On January 1st, the Israeli news outlet Maariv reported that Israeli negotiators had proposed giving Palestinian villages in the north of Israel to a Palestinian state. In exchange, Israel would annex the major settlement blocs. It’s a plan that would bolster one of Israel’s central objectives: strengthen its Jewish majority by getting rid of thousands of non-Jewish citizens and holding onto large illegal settlements, which in turn would increase the amount of Israeli Jews.
Two New York Democrats are planning to introduce legislation early next year that would cut off state aid to schools that retain membership in the ASA. Dov Hikind, a right-wing Orthodox power broker, and Jeffrey Klein, the State Senate co-leader, plan to introduce the bill early next year. The measure would give schools a month to withdraw their membership from groups like the ASA–or else lose funding.
Modern Language Association convention to feature academic boycott panel and resolution slamming Israeli denial of entries
The Modern Language Association’s convention, set to be held January 9-12 in Chicago, will play host to a panel on the academic boycott of Israel and will consider a resolution condemning Israel’s denial of entries to academics invited to Palestinian universities. While no measure to endorse boycotting Israel is currently on the table, the panel on BDS and the denial of entry resolution could lay the groundwork for a future academic boycott resolution.
The latest back-and-forth over Nelson Mandela’s relationship to Israel was sparked by a Haaretz article claiming that the Israeli Mossad trained Mandela. The Nelson Mandela Foundation then released a statement pushing back against Haaretz’s report, saying that there was no evidence that Mandela was trained by Israeli operatives.
Samer Issawi is free. The iconic prisoner who went on hunger strike for an unprecedented 266 days has returned to his home in East Jerusalem. Upon his release, he said that went on strike to ” protect the rights of Palestinian prisoners and deter Israel from re-arresting more Palestinians who had been freed in the Shalit deal.” Above, Issawi on his way to his home in Jerusalem.
New York-based hedge fund guru Henry Swieca is well-known to financial industry watchers. But he’s less well-known for what his foundation pours money into: right-wing, pro-Israel causes. The most alarming group Swieca funds is the Temple Institute, an organization that promotes the building of the Third Temple on the third most holy site for Muslims.
The South African Palestine embassy released a statement today saying that they are not “opposed to the Palestinian civil society-led Boycott, Divestment and Sanctions (BDS) movement.” The statement comes after Palestinian Authority leader Mahmoud Abbas told reporters in South Africa: that “we do not support the boycott of Israel.” The embassy’s statement also came on the same day Haaretz reported that ex-Palestinian negotiator Muhammad Shtayyeh had differed from Abbas’ remarks on BDS.
Former Israeli ambassador calls for legislation to impose ‘penalties’ on promoters of academic boycott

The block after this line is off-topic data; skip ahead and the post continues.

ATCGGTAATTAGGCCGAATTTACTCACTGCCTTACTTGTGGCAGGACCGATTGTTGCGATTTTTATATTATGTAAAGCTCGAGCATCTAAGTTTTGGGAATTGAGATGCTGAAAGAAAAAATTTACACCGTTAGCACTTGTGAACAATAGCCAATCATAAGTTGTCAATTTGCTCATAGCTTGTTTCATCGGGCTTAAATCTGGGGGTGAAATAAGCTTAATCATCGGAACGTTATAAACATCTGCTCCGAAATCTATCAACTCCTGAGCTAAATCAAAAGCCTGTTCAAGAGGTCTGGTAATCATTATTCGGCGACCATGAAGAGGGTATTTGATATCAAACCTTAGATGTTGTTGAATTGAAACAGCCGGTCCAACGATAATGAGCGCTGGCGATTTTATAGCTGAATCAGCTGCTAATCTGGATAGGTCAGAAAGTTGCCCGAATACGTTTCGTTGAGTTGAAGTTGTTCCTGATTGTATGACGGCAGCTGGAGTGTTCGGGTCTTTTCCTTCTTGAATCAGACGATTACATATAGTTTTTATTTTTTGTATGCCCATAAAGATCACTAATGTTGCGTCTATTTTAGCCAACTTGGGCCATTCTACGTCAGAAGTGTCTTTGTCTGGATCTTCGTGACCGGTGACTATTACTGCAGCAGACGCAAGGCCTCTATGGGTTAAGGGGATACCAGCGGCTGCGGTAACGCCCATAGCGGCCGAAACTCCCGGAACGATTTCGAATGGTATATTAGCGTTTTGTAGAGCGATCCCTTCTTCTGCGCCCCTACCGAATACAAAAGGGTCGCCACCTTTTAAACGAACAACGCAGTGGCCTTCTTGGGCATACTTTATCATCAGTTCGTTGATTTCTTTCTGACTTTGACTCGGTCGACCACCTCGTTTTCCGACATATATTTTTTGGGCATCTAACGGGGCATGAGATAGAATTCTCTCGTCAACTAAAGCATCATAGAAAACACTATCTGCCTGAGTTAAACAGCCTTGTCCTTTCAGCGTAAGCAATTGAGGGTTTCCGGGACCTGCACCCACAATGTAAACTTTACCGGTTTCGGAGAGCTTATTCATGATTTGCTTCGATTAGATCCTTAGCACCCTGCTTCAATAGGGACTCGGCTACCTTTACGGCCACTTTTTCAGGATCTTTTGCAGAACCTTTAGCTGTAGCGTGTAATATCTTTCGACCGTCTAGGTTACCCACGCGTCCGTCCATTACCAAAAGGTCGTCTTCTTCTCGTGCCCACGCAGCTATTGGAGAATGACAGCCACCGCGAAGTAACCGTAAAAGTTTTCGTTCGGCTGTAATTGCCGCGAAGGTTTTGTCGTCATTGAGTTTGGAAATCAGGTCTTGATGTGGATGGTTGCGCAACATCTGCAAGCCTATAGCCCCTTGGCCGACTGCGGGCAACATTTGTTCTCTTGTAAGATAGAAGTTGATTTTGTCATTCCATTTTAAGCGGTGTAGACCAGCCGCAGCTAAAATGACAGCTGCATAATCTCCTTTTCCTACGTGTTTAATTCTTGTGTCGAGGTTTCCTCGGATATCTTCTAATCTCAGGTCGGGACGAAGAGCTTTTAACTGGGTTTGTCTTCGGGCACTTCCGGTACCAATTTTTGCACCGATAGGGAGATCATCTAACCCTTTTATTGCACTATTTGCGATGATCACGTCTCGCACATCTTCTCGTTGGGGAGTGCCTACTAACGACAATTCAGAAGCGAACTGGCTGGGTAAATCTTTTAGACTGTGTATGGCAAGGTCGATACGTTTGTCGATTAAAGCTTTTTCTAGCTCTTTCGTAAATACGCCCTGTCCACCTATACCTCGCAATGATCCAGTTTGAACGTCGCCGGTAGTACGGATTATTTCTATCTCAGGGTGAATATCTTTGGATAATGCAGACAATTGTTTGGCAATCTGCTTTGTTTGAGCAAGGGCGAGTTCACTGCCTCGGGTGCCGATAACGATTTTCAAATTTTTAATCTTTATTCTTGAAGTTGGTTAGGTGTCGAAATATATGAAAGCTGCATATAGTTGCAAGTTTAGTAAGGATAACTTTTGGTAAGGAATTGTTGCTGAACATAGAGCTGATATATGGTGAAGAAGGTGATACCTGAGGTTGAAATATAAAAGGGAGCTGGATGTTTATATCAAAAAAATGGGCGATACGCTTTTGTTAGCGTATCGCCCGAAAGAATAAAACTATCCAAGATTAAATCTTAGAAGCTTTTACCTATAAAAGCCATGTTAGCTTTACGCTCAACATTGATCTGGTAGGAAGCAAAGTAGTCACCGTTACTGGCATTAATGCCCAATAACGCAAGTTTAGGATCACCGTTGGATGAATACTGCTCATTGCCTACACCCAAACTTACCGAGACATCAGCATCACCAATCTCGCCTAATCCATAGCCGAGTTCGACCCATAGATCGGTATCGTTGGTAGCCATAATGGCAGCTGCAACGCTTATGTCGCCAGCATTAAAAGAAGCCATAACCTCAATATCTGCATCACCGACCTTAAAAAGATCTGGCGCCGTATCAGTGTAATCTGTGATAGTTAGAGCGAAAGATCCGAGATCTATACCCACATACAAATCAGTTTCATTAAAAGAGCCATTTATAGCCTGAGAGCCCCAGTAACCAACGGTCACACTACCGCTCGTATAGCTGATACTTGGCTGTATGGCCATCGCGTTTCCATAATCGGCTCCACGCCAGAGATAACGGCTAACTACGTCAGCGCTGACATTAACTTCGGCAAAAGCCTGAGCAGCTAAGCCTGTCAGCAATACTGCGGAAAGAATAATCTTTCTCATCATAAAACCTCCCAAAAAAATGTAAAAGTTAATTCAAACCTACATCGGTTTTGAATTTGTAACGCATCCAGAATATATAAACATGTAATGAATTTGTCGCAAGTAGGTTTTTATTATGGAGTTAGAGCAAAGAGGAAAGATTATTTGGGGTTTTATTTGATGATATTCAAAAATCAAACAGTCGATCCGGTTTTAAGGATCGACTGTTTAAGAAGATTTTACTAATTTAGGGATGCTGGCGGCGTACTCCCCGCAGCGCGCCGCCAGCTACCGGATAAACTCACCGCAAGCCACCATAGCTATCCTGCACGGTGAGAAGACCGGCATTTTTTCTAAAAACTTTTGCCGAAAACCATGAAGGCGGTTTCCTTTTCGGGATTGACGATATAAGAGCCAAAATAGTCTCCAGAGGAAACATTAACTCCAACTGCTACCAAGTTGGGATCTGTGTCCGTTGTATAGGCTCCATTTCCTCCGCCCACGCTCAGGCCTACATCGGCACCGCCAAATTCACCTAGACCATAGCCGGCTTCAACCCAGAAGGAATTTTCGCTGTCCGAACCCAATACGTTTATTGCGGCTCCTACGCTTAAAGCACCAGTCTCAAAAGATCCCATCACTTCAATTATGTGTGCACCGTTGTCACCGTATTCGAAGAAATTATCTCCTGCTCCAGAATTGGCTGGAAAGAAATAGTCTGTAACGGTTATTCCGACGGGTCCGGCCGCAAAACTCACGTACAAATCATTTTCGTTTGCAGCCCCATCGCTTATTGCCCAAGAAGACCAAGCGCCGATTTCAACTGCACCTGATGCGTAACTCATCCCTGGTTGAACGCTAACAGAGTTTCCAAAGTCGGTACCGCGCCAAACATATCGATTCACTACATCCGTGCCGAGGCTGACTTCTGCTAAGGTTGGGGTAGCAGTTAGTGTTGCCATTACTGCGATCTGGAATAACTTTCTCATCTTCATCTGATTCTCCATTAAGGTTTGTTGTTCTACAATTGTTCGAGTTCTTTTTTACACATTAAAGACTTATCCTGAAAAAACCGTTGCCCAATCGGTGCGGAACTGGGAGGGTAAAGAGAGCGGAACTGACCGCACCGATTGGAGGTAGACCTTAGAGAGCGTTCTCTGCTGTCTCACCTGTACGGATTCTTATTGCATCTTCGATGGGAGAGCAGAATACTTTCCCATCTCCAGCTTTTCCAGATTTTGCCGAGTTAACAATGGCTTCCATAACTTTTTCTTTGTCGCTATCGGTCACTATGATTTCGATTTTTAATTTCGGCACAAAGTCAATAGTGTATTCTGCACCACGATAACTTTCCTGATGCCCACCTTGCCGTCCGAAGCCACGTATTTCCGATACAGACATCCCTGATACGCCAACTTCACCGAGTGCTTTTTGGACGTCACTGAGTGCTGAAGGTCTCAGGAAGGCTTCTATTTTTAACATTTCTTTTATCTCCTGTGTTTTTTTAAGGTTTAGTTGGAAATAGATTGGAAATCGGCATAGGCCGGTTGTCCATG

The backlash against the American Studies Association (ASA) for endorsing an academic boycott of Israel has come in fast and hard. The latest Israeli official to rail against the boycott is former Israeli Ambassador to the U.S. Michael Oren. On his Facebook page, Oren said that “measures should be enacted denying state and Federal funding for any activities associated with the promoters of this racist anti-democratic measure.”
Palestinian Authority President Mahmoud Abbas has become the savior of those trying to stave off the growing power of the boycott, divestment and sanctions movement. Last week, Abbas made headlines when he said that he doesn’t support the BDS movement.
The Prawer Plan has turned into a zombie. Days after the plan was said to be scrapped, the Israeli ex-general tasked with implementing the plan breathed new life into the legislation.
The Israel lobby suffered a major defeat this week when it failed to pass a visa-waiver bill for Israelis. Since March, the American-Israel Public Affairs Committee had pushed legislation that would have codified discrimination against Arab- and Muslim-American travelers to Israel/Palestine. But Congress has now left town for winter recess without passing the United States-Israel Strategic Partnership Act.
The Prawer Plan is dead–for now. Prime Minister Benjamin Netanyahu’s office announced today that the plan to uproot Bedouins from their homes has been killed. The development, first predicted this week by Yariv Levin, the chairman of Israel’s governing coalition, will be welcomed by Bedouins as well as by right-wing opponents of the plan, who felt that it gave too many concessions. But the big question hanging over these developments is what comes next. It’s possible that a new plan could be even worse for the Bedouin Arabs of the Negev. Above, protesters call for the release of people who were arrested in actions against the Prawer Plan.
Knesset Member Miri Regev wants to transfer Bedouin Arabs “as the Americans did to the Indians.”
A group of South African activists hung pro-Palestine banners at the stadium where Nelson Mandela’s memorial was held. The posters were put up by BDS South Africa, the leading organization in the country advocating for boycotts, divestment and sanctions targeting Israel. Five of the posters were hung before the memorial service.
The heavy-hitters in the American Jewish community usually march in lockstep with the Israeli government. But many organizations that comprise the American Jewish establishment have gone silent over the Prawer Plan, the Israeli government’s initiative to uproot tens of thousands of Bedouin Arabs, relocate them to urban areas and build new Jewish areas on top of demolished villages. The silence is in sharp contrast to the activism against the Prawer Plan from groups like Jewish Voice for Peace and Truah.
The American Studies Association has called for an academic boycott of Israel. The National Council of the American Studies Association (ASA) made the unanimous decision after the group’s annual meeting in Washington, D.C., where the academic boycott call was debated. The ASA Council’s endorsement “represents a principle of solidarity with scholars and students deprived of their academic freedom and an aspiration to enlarge that freedom for all, including Palestinians,” a statement on their website read. The call for academic boycott of Israel comes seven months after an Asian American academic group endorsed the boycott call.
Shany Mor wants you to know that the American Jewish community is wide open to critics of Israel. The ‘New Republic’ published a piece by Mor criticizing Peter Beinart for claiming that American Jews live in a closed intellectual space. Trouble is, anyone searching for examples of how the organized Jewish community shuts down dissent on Israel don’t need to look far at all.